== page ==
Fetal Development Imaging
We are an interdisciplinary research group and part of the Center for MR-Research. Our team uses advanced imaging techniques to depict white matter structure, brain connectivity and microvascular brain perfusion. We aim to study the links between brain structure and function and neurological outcome in common congenital malformations.
Our research projects bridge the gap between computational imaging research in 3D microscopic, molecular and MRI techniques and application into clinical care, and thus establish foundations for imaging-driven precision medicine.
Fetal Tissue Annotations Dataset and Challenge (FetA): a dataset and public challenge for machine-learning and deep-learning based image segmentation algorithm development
The FetA dataset is a valuable resource for developing automated image segmentation algorithms as it provides open source MRI data and expert manual annotations. The FetA dataset consists of 50 manually annotated, T2-weighted, super-resolution reconstructed in utero fetal MR images. The FetA is a collaborative effort between the following institutions: Center for MR-Research, University Children's Hospital Zürich, Brain Research Institute, University of Zürich, MIALS Lab, CHUV/University of Lausanne, Technical University of München and the University of Debrecen, Hungary.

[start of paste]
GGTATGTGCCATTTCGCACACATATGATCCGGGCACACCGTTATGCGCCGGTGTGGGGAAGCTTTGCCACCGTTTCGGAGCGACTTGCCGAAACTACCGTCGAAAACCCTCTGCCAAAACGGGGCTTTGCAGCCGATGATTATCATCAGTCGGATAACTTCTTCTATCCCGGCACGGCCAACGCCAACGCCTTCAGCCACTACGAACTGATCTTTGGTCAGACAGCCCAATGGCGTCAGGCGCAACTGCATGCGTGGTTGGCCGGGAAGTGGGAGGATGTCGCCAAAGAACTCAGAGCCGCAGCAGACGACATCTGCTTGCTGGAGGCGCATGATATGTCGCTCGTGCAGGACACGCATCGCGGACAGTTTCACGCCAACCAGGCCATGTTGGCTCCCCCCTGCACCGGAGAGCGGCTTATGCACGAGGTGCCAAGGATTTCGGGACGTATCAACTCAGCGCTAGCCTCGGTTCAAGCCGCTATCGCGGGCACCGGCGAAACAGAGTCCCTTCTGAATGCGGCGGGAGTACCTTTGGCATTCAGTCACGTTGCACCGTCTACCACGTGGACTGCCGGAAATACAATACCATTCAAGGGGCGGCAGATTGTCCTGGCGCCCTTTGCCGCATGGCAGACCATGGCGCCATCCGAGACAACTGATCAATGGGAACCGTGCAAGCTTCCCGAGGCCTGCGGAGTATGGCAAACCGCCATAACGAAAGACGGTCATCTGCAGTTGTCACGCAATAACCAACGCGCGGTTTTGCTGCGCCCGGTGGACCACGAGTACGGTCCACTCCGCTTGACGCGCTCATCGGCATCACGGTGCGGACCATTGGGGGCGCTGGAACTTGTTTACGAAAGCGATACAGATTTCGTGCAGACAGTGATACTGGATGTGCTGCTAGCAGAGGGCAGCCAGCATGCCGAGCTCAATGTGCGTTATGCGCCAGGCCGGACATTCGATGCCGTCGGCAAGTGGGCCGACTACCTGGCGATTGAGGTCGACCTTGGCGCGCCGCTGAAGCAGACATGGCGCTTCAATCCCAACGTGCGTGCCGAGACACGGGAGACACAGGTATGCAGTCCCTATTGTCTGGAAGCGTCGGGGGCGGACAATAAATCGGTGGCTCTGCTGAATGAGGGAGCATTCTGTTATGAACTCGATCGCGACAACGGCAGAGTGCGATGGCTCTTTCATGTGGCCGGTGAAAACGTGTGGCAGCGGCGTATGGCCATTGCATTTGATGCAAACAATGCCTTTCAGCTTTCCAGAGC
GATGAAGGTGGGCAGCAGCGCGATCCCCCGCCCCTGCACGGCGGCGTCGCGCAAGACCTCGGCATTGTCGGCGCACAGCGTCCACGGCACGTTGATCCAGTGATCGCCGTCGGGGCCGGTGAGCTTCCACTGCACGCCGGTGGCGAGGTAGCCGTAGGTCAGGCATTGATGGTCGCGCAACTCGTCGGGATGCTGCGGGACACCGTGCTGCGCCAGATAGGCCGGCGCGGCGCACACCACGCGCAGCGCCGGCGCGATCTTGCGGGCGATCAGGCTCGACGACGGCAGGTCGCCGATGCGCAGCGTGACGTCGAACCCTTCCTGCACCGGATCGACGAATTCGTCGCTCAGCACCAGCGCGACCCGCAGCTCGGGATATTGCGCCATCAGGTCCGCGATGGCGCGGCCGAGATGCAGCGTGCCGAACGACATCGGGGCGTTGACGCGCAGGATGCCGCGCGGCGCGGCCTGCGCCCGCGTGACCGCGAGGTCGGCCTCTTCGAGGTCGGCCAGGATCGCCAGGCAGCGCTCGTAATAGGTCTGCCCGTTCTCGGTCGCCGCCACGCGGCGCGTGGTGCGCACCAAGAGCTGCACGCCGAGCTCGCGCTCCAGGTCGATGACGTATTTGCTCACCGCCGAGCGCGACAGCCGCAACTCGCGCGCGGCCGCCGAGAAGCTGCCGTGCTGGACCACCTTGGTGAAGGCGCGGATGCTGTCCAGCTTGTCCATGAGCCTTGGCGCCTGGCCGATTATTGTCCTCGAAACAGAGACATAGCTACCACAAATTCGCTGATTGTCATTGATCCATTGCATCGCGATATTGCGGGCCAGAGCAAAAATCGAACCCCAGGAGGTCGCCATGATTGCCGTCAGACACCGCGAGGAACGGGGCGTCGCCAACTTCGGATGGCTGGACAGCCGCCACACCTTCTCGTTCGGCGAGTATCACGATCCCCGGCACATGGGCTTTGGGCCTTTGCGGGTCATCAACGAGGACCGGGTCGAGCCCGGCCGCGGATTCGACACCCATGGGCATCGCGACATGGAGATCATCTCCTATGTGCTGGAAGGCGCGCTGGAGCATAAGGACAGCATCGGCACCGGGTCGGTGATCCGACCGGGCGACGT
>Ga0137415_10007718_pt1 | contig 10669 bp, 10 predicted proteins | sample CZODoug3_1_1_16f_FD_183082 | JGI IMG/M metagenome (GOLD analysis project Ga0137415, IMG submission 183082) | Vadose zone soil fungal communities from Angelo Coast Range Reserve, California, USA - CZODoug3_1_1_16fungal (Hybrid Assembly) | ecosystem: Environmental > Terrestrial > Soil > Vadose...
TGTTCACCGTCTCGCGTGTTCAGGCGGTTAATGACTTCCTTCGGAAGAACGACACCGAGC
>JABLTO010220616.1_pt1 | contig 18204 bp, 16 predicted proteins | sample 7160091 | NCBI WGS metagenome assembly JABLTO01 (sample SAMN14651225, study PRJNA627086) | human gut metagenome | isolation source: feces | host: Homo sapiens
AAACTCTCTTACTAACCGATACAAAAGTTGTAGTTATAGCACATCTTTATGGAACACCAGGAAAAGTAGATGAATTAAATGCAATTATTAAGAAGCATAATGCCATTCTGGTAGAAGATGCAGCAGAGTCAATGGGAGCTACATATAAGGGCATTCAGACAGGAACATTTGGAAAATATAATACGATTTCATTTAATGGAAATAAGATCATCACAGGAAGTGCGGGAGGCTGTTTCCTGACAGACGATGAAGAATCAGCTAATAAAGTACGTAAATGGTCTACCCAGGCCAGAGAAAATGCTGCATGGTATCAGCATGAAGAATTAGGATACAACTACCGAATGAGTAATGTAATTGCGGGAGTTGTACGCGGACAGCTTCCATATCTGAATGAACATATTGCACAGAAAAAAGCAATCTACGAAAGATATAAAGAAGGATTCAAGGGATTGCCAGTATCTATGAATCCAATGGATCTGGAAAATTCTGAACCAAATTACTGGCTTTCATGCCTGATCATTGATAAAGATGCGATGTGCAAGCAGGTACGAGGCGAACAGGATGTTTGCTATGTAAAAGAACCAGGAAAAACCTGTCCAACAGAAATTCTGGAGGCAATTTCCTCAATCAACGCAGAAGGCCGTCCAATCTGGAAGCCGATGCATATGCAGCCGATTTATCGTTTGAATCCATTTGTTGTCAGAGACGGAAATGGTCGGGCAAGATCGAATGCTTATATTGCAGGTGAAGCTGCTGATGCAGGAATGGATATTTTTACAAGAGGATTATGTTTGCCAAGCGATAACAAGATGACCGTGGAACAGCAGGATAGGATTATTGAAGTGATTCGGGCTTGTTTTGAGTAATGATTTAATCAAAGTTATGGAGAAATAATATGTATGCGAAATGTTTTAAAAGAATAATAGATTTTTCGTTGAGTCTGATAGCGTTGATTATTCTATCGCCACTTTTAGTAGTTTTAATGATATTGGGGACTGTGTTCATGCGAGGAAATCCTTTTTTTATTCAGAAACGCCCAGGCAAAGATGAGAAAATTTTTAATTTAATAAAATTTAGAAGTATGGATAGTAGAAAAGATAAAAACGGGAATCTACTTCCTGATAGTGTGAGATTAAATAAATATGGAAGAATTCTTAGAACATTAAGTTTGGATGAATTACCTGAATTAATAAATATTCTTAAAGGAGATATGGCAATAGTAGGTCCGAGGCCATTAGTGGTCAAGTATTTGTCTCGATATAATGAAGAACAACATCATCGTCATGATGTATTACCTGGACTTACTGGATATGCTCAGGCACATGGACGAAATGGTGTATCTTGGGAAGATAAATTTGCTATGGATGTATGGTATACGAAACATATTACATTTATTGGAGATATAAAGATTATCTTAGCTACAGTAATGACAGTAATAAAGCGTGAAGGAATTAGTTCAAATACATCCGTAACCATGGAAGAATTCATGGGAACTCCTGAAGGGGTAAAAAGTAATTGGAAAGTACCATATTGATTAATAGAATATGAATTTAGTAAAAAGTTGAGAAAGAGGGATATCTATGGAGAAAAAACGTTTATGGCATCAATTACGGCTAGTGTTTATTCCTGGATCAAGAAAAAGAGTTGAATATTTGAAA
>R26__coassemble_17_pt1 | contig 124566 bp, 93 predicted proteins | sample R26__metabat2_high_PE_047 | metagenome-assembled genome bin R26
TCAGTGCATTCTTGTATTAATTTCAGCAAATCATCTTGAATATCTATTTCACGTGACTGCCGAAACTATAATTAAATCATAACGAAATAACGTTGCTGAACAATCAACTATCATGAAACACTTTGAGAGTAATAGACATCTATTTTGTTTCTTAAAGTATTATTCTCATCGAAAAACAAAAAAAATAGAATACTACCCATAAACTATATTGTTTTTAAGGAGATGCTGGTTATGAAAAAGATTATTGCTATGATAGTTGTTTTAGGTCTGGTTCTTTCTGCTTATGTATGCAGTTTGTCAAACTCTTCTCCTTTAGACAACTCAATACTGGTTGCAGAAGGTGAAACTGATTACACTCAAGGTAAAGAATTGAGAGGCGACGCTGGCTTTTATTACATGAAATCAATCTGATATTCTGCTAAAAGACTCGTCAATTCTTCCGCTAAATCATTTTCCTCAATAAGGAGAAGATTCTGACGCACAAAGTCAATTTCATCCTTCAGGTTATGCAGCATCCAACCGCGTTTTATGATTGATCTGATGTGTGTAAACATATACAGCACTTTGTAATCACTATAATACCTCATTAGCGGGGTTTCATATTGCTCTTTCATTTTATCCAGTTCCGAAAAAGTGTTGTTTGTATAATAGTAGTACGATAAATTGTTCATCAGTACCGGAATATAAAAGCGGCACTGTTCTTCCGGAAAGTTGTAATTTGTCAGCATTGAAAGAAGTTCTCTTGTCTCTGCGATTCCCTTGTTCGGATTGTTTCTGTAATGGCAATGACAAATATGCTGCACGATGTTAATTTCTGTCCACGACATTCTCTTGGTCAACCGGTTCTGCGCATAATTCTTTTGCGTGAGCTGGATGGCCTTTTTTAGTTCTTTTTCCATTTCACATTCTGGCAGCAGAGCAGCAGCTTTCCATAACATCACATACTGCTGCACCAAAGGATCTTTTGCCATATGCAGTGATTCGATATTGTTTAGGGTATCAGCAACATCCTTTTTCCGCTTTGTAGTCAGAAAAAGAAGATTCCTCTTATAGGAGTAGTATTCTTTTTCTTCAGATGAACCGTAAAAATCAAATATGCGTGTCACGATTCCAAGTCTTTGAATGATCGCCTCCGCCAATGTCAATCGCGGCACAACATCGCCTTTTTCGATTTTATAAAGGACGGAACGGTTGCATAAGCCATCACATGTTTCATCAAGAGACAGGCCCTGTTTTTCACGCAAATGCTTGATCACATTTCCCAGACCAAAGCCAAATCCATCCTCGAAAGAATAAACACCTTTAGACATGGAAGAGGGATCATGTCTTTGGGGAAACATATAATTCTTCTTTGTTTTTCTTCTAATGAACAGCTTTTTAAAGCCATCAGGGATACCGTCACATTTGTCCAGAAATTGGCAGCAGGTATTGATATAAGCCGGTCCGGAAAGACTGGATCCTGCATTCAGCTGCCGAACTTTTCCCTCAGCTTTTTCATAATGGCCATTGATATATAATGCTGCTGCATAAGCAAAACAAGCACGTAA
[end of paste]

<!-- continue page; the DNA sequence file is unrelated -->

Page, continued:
The FeTA dataset has been updated to include 80 manually annotated fetal MRI data. It is part of the FeTA Grand Challenge at the MICCAI 2021 Conference. Please visit the challenge website for further information on the challenge and on how to acquire the public dataset.
Please cite our publication pre-print if you are using the dataset.
Morphology and connectivity of the developing human brain
Fetal magnetic resonance imaging (MRI) is a cutting-edge, noninvasive medical diagnostic procedure that is used to diagnose abnormalities before birth. Our research allows the visualisation of the 3D structure of the developing fiber connectivity of the fetal brain. We are interested in how this novel technology can support clinical decision making and how the in vivo – in utero approach can extend our current knowledge of human brain development. To reveal the microstructural properties and neuronal populations of the developing human brain, we are using novel 3D microscopic imaging techniques, such as the mesoSPIM microscope at the University of Zürich.
Watch the video about this research here.